2. Do Jim and Maxi love each other like your parents love you? Do they love each other like you love your favorite toy?
  3. Do Jim and Maxi make each other happy? Do they need to? Would they still love each other if they did not?
  4. Are Jim and Maxi nice to each other? Is it because they love each other?
  5. Do Jim and Maxi spend a lot of time together? Is it because they love each other?
  6. Does Jim love Maxi because he is a good dog? Does Maxi love Jim because he is a good owner?


“New friends and new places .. each time we pick up a fare”.

  1. Are Jim and Maxi friends?
  2. Can Jim and Maxi be friends, even though Jim is a human and Maxi is a dog?
  3. Are Jim and Maxi friends like classmates can be?
  4. Why do Jim and Maxi become friends?
  5. Do Jim and Maxi need each other?
  6. Do Jim and Maxi have fun together? Could they be friends if they did not have fun?

Animal Care

“I sit next to Jim, I belong to him”

  1. Does Jim care about Maxi? Why?
  2. Do you care about your pets? Why?
  3. Does Jim have to care about Maxi? What does he have to give Maxi?
  4. Do you have to care about your pets? How do you take care of them?
  5. Should Jim care about Maxi more than other animals? As much as other people?
  6. Should you care about pets more than other animals? As much as other people?


“At the end of each day, when we’ve earned our pay, we drive the cab back to its spot.”

  1. Do Jim and Maxi work together?
  2. Do Jim and Maxi work for money? For fun and entertainment?
  3. Do you do work: homework and chores? Do you have fun while working?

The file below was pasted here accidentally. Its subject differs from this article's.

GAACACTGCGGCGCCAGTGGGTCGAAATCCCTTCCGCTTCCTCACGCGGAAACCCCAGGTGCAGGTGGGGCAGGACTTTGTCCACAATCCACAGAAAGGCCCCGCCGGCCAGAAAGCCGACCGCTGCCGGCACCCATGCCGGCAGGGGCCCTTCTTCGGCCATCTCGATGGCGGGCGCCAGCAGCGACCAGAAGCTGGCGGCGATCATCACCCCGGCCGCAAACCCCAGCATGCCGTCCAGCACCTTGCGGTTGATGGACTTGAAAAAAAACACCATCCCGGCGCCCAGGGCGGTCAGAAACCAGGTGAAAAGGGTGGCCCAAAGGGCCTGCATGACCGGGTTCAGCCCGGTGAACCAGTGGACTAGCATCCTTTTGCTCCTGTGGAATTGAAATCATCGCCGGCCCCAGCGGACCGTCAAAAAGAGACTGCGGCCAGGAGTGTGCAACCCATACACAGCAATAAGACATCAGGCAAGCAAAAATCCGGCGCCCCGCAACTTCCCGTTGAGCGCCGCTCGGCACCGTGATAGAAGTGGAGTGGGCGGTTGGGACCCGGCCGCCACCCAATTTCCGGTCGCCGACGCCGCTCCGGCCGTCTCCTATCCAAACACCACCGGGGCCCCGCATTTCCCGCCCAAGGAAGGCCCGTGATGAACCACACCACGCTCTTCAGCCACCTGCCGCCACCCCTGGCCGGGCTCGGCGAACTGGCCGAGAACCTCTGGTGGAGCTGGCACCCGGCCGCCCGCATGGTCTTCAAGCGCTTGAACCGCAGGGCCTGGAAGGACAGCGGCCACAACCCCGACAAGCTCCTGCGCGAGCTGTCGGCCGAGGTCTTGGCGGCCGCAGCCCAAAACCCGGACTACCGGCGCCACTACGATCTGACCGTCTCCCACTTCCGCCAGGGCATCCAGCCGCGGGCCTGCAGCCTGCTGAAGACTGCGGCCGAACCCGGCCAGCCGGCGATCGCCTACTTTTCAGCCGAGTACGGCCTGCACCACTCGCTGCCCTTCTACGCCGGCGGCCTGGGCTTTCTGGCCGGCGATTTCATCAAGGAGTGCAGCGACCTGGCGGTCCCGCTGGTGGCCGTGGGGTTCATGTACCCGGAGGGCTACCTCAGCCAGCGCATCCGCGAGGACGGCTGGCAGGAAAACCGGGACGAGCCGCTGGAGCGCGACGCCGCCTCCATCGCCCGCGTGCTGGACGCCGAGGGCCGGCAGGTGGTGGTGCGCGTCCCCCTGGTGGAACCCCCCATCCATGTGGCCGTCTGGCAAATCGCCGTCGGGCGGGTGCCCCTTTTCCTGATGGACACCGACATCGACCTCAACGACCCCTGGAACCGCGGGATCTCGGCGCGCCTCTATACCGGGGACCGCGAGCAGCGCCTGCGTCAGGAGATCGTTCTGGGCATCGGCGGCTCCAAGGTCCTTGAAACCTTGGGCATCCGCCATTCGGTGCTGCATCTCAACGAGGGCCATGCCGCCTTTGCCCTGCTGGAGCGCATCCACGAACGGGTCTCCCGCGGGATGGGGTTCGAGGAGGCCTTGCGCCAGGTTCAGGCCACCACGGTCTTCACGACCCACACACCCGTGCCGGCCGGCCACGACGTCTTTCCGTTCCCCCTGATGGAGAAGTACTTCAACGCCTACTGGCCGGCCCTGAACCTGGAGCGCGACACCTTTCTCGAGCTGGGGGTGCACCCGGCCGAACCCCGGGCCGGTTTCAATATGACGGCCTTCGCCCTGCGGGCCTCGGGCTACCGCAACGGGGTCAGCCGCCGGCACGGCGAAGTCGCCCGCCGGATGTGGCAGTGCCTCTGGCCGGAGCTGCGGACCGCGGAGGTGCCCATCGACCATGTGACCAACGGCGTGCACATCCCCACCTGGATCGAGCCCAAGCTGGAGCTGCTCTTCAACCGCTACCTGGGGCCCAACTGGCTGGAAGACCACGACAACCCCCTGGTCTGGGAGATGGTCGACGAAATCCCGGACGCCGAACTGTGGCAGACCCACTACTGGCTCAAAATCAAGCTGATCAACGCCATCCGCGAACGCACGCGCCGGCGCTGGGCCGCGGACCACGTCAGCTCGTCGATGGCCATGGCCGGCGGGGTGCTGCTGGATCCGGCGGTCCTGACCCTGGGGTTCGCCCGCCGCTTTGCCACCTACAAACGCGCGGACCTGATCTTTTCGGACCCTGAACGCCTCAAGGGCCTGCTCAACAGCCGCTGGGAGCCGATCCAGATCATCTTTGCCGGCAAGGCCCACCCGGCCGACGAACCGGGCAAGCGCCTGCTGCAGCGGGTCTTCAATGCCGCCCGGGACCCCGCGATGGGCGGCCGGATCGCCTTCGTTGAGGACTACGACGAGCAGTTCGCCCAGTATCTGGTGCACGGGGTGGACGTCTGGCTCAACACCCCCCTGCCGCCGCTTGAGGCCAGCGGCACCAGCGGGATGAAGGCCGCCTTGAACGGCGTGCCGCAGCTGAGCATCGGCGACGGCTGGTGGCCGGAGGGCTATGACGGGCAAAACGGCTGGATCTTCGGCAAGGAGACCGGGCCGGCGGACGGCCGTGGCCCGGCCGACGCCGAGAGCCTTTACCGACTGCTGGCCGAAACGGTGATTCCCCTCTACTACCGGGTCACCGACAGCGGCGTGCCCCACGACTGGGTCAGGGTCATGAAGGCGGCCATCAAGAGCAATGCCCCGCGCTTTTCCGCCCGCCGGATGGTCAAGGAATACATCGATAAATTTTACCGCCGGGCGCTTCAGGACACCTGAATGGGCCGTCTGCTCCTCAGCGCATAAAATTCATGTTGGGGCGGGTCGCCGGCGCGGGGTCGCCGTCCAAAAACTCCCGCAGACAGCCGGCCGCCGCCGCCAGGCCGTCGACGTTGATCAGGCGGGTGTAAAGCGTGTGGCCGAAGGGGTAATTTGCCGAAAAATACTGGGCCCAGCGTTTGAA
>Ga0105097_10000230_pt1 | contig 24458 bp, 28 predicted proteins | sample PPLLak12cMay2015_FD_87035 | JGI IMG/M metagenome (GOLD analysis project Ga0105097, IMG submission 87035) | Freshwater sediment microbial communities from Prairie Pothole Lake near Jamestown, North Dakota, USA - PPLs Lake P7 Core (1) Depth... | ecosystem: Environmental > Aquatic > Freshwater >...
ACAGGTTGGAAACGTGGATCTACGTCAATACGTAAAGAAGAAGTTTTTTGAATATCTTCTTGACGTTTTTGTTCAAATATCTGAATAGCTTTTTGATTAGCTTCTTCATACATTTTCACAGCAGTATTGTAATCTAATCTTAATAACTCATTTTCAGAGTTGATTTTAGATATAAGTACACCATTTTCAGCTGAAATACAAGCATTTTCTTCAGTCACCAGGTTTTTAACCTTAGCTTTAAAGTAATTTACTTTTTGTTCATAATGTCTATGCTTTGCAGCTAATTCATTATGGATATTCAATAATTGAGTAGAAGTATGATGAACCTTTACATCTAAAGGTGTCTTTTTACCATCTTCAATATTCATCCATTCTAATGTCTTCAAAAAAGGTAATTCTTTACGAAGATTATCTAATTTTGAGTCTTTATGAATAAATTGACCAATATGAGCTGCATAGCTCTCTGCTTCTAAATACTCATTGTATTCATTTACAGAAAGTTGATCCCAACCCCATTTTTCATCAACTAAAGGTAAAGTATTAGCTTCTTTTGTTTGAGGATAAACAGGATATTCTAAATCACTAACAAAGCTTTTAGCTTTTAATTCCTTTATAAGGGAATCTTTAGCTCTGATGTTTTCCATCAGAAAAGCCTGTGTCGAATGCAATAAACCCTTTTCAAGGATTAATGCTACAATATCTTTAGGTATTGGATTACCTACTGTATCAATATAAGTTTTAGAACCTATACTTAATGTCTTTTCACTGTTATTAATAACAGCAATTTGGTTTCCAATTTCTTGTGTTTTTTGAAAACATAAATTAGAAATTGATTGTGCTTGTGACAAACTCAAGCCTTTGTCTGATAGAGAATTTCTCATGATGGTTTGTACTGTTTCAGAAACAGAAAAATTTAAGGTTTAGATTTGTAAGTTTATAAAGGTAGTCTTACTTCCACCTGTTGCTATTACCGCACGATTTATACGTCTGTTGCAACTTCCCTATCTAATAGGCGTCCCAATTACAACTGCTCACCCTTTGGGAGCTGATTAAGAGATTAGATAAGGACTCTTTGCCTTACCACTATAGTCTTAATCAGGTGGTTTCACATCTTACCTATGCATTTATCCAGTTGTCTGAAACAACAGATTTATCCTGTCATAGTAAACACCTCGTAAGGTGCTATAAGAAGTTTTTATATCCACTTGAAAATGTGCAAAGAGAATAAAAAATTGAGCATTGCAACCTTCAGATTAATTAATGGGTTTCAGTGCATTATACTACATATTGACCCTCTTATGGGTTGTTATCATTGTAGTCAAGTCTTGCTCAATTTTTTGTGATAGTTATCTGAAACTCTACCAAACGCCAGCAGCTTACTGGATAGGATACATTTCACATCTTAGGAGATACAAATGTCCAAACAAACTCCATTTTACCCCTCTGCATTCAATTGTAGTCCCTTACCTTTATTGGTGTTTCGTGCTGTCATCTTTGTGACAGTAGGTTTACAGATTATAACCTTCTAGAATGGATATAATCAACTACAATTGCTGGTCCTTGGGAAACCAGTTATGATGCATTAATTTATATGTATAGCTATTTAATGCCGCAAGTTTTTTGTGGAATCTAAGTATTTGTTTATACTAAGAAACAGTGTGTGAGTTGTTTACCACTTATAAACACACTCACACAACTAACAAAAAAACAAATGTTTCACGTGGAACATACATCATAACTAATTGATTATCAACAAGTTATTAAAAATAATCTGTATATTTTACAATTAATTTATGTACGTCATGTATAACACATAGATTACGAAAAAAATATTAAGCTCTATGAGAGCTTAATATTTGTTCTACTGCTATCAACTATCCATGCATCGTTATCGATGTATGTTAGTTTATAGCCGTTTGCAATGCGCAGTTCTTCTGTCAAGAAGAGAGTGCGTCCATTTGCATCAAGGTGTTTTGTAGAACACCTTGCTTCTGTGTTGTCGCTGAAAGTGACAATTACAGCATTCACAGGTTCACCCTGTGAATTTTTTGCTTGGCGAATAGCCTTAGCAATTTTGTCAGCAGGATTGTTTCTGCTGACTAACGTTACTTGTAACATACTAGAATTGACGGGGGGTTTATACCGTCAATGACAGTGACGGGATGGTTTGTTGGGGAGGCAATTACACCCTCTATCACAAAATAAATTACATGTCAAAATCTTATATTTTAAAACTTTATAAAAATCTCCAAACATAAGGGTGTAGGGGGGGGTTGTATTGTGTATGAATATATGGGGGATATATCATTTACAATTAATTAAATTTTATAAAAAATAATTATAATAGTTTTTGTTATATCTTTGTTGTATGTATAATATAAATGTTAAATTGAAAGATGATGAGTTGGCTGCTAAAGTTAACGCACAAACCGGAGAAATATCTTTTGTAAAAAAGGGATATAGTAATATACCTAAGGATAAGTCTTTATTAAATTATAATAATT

4. Can we have fun while working?
  5. Do you have a dream job? What is it? Why?

Find tips for leading a philosophical discussion on our Resources page.

Download & Print Email Book Module Back to All Books
Back to All Books Cover illustration for The Adventures of Taxi Dog by Debra and Sal Barracca featuring a brown dog with its head sticking out the window of a taxi cab. The wind blows the dogs ears back. Download & Print Email Book Module

About the Prindle Institute

As one of the largest collegiate ethics institutes in the country, the Prindle Institute for Ethics’ uniquely robust national outreach mission serves DePauw students, faculty and staff; academics and scholars throughout the United States and in the international community; life-long learners; and the Greencastle community in a variety of ways. In 2019, the Prindle Institute partrnered with Thomas Wartenberg and became the digital home of his Teaching Children Philosophy discussion guides.

Further Resources

Some of the books on this site may contain characterizations or illustrations that are culturally insensitive or inaccurate. We encourage educators to visit the Association for Library Service to Children’s resource guide for talking to children about issues of race and culture in literature. They also have a guide for navigating tough conversations.  PBS Kids’ set of resources for talking to young children about race and racism might also be useful for educators.

Philosophy often deals with big questions like the existence of a higher power or death. Find tips for leading a philosophical discussion on our resources page.